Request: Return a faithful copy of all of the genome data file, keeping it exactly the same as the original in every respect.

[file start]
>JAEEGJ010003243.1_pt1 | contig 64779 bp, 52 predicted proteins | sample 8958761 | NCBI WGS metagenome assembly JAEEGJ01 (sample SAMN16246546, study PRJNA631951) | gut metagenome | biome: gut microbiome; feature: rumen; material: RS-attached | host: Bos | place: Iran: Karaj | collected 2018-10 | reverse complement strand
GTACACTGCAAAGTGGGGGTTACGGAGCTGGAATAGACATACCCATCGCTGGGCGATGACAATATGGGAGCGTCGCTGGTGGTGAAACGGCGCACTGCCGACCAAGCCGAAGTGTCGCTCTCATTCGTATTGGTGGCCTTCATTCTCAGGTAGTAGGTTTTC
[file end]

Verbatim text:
>JAEEGJ010003243.1_pt1 | contig 64779 bp, 52 predicted proteins | sample 8958761 | NCBI WGS metagenome assembly JAEEGJ01 (sample SAMN16246546, study PRJNA631951) | gut metagenome | biome: gut microbiome; feature: rumen; material: RS-attached | host: Bos | place: Iran: Karaj | collected 2018-10 | reverse complement strand
GTACACTGCAAAGTGGGGGTTACGGAGCTGGAATAGACATACCCATCGCTGGGCGATGACAATATGGGAGCGTCGCTGGTGGTGAAACGGCGCACTGCCGACCAAGCCGAAGTGTCGCTCTCATTCGTATTGGTGGCCTTCATTCTCAGGTAGTAGGTTTTC